I’m pretty good at farting.
That may seem repulsively immodest, but it needed to be said. My farts leave my body so swiftly and so silently, that they often go unappreciated. That is, until smelled. But at that point, the only experience is pain—leaving no recognition for the great control exercised by the man who dealt. It’s really unfair, and it has left to me to toot…my own horn.
Yet there is one place in the world where my skills are rendered completely worthless: Winthrop House’s library. Every time I study there, in between the stacks of old stuffy books and underneath the portraits of old stuffy white people, I can’t help but make a very distinct farting noise whenever I pass gas.
After some experimentation with positioning (standing up), I’ve found that the secret is in the chairs. Each seat is one of those wooden, black Harvard chairs with the brown arms and gold seals. These are crafted in a specific way to suddenly turn hot air into a powerful vibrato. And it’s not only me—I’ve seen it happen to others when I’m there, resulting in a shameful retreat from muffled laughter into the cold, Cambridge night.
After years of honing the mature skill of the silent fart, everything comes undone in just a few seconds of butt-cheek buffering. Middle school embarrassment and awkwardness returns. And at the very root of it lies Harvard’s oldness and prestige in the form of its chairs.
This Harvard-induced regression got me thinking about how far I’ve come and not come since middle school. Like middle school, a lot of social interactions at Harvard are awkward. Many chalk this up to differences in backgrounds between students. But I also think there is another source to it—the variety of ages we portray.
According to the American Psychological Association, our generation is hitting puberty at younger ages than ever before, but we are also becoming socially defined adults at older ages. Thus the “in-between” zone of adolescence has grown. This brings us to the great collegiate paradox: College is a socially sanctioned time to make your last mistakes before adulthood, but it’s also the time to start growing up. And I think among the Harvard adolescent population, there is more “adult” than average, which brings out a lot of the awkwardness lurking in the paradox.
Let’s start with speech. Most of my friends from home don’t know “adult talk,” and I still struggle with it too. Growing up, talking to adults is boring, confusing, or painful. Talking to kids about kids things is much better. At times, it is similar here, as I talk to my friends about the finer points of masturbation or Dragon Ball Z. But then those friends go off and interview Bill Gates for a publication, work together with Harvard professors on research, schmooze a guy at a big law firm, and so on. And then later we may even talk among ourselves over dinner on “adult” topics like gun control, philosophy, hipster culture, masturbation, and so on again. The result is that on an email list, at a meeting, or at dinner, there are times when you want to joke around in a childish way, but it’s hard to tell when it’s offensive to do so or simply the wrong time.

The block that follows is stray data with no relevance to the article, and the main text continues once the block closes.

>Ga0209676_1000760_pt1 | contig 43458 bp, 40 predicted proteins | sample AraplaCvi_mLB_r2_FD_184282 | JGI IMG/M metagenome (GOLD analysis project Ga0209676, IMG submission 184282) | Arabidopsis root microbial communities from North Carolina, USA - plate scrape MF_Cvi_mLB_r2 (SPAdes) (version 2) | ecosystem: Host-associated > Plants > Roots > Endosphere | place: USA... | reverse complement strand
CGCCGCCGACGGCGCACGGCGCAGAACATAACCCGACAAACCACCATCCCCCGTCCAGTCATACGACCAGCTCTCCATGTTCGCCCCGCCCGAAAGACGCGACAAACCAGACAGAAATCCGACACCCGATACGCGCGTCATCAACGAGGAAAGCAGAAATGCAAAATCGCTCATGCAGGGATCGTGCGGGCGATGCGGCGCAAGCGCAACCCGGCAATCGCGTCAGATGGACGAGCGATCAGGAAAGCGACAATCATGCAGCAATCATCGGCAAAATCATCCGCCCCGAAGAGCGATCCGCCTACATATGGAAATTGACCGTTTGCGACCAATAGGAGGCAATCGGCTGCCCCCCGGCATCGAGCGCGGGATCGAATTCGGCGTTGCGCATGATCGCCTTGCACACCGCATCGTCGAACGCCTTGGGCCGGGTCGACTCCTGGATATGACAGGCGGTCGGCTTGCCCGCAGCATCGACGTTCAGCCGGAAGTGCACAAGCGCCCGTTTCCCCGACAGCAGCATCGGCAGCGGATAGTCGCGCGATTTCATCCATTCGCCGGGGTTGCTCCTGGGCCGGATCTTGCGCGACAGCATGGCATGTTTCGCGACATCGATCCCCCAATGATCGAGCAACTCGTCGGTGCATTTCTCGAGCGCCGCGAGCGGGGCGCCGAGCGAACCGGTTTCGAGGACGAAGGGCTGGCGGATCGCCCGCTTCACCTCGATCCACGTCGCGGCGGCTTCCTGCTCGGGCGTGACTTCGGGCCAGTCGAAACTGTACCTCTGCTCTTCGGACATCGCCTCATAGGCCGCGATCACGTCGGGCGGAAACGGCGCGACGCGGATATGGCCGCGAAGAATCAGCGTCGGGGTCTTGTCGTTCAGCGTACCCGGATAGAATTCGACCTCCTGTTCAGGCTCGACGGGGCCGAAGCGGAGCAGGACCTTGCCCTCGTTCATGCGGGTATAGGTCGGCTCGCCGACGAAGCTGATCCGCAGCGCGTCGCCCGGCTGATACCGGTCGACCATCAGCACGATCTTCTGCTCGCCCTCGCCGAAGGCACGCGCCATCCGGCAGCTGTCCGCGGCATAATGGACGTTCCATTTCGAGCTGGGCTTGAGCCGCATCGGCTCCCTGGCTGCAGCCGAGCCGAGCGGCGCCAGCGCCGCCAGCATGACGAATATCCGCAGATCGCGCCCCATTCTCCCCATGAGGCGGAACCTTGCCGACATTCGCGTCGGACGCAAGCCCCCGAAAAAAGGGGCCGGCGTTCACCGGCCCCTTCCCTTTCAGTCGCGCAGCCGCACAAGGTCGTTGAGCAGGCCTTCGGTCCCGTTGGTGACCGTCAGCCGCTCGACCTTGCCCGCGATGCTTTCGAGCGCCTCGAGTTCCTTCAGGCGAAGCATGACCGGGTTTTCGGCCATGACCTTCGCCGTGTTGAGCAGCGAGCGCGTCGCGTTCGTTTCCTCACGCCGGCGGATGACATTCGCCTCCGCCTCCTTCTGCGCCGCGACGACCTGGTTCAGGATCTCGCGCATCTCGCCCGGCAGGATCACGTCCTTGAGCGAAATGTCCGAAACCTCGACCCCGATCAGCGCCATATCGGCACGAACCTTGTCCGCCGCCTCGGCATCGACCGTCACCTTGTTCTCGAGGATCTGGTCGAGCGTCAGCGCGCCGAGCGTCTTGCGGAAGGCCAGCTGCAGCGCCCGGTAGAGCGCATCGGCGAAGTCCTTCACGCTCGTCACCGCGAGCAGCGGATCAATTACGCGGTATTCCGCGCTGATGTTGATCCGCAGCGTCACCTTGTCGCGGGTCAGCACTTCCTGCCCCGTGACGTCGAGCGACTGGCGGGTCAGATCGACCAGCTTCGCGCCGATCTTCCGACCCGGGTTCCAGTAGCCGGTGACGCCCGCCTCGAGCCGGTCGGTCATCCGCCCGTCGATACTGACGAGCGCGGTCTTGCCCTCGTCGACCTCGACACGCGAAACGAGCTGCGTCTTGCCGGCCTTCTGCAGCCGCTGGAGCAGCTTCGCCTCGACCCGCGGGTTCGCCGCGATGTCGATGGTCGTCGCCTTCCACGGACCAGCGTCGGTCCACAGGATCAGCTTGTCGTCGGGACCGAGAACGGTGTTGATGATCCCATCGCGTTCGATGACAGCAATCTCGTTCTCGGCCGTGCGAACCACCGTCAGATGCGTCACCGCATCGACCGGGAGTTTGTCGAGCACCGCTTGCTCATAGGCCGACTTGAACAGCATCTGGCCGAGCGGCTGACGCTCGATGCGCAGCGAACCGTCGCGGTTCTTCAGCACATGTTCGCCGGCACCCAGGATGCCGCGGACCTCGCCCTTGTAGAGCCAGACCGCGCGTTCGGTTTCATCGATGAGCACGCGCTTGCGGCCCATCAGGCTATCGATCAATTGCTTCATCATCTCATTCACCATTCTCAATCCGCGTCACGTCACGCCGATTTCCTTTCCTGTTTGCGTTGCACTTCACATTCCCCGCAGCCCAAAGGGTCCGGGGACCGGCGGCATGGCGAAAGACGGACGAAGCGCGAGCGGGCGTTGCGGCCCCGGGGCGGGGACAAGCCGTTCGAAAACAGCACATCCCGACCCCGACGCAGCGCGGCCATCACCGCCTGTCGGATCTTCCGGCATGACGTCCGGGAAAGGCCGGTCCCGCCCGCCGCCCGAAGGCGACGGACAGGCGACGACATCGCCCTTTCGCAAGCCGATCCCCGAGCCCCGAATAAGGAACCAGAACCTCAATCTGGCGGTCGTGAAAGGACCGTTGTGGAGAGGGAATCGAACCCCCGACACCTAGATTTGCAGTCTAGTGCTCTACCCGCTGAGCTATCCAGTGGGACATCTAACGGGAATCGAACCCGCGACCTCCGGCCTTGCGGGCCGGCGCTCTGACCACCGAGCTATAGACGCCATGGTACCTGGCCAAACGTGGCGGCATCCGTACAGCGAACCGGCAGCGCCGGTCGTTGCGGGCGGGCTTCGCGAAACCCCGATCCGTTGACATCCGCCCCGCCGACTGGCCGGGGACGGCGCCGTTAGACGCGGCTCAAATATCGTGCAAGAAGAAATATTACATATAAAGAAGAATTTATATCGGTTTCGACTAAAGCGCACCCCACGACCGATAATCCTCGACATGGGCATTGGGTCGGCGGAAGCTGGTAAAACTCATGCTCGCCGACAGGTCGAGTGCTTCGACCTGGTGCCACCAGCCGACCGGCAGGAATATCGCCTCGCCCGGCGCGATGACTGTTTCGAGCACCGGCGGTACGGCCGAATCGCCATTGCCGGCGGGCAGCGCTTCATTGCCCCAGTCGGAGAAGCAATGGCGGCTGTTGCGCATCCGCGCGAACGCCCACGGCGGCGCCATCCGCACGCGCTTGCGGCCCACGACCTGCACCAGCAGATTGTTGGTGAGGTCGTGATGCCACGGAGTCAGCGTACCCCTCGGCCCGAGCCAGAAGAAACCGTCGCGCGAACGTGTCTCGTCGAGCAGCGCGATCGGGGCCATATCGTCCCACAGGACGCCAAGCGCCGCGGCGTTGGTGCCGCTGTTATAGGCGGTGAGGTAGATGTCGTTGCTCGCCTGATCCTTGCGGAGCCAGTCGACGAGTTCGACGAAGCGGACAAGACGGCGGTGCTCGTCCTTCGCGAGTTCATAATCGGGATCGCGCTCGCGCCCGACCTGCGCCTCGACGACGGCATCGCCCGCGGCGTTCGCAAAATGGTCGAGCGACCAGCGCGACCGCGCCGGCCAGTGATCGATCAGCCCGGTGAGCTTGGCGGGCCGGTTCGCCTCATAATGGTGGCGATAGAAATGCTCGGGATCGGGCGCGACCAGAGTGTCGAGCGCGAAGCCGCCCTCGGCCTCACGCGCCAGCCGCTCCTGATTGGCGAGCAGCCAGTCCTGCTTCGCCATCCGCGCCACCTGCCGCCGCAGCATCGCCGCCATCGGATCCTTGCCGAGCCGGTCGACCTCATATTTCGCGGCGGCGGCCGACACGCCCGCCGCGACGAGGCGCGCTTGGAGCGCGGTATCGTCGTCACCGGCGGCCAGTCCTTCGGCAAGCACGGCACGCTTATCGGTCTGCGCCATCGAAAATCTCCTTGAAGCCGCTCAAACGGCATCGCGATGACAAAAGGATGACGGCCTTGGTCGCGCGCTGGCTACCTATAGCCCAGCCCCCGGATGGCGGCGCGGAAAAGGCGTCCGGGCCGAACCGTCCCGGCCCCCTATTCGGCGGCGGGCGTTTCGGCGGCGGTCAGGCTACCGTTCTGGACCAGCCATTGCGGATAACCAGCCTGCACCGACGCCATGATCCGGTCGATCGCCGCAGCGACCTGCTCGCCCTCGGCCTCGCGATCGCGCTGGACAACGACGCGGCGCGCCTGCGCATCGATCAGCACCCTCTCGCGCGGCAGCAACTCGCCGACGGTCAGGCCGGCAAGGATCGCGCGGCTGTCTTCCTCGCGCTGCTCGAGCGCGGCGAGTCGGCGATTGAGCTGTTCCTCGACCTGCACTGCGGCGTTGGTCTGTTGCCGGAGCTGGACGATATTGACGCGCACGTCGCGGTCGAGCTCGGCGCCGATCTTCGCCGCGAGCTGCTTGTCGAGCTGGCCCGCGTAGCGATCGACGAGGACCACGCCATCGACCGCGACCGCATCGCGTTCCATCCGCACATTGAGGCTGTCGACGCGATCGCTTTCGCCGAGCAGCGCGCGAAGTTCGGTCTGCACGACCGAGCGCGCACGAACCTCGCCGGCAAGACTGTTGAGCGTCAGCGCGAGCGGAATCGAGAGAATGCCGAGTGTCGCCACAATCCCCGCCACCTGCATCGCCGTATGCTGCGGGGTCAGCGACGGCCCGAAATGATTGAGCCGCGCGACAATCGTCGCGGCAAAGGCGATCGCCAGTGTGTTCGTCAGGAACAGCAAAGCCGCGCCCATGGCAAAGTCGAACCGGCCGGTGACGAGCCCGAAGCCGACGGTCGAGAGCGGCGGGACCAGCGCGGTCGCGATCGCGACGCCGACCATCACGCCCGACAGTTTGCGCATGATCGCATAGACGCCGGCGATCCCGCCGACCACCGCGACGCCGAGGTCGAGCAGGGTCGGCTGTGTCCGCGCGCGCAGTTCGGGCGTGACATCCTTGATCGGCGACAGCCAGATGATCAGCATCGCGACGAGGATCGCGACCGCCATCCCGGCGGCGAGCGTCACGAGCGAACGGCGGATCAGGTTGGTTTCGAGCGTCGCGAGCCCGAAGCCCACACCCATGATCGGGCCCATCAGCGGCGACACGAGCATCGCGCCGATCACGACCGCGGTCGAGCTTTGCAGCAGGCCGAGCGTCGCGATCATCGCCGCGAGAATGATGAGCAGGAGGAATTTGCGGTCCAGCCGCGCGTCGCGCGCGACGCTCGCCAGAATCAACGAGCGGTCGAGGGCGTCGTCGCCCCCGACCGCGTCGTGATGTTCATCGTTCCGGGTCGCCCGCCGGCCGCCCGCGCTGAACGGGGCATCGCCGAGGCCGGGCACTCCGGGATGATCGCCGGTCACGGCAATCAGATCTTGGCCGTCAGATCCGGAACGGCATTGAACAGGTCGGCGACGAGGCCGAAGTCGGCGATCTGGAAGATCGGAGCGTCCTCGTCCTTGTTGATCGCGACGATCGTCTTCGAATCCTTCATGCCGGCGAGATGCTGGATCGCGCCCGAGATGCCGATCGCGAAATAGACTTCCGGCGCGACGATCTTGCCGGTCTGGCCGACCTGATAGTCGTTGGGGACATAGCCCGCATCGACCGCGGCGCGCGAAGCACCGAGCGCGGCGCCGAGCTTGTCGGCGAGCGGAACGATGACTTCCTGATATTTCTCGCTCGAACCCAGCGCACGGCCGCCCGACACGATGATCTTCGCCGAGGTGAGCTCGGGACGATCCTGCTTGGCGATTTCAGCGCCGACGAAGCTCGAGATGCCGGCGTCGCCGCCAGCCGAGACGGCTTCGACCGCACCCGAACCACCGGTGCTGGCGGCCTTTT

Another adult aspect is self-driven hard work. Whether it is to do well in school, make a lot of money, make change in the world, or make a lot of money, we work hard at it. Normally you push a kid to study, but kids here are not content to be pushed. Whether for inner or outer incentives, Harvard students push themselves and work hard to the point where mental health becomes an issue. And when norms come up like complaining about work, we can interpret them as childish, veiled brags or a masked way of “reaching out” that can have serious, adult consequences. Distinctions become confused. Things get uncomfortable.
This strange dichotomy between adult and kid also seems to manifest itself in Harvard’s age and prestige. The irony of young people “innovating” at a place known for being old has its consequences, especially in the oldest student groups. The main humor organization on campus—the would-be center of the school’s immaturity—is also known for its past and pre-professionalism. Harvard frats-that-go-by-another-name serve as centers for parties and fun, but are also known for their histories of well known, respectable men. And at a certain old newspaper, a columnist even writes like a kid but resorts to using “adult,” pretentious terms like “vibratos” for farts.
All these examples show that we are growing up, and quickly at that. At a place known for its great age, Harvard students grow older not only while at their school, but also because of it. Still, I don’t think any of us consider ourselves completely mature adults—not yet. So there is a strange lag that persists. That’s probably not a bad thing, though. There’s bound to be some discomfort in transition.
But as I write from Winthrop Library, on a full stomach, I encourage people to appreciate that fleeting child inside for as long as it stays. Because it too shall pass, and we’ll be left wondering where it came from and where it went. For now, I just hope me, and the people immediately around me, enjoy it while it’s still here.
Dashiell F. Young-Saver ’16, a Crimson editorial writer, is an English concentrator in Winthrop House. His column appears on alternate Wednesdays.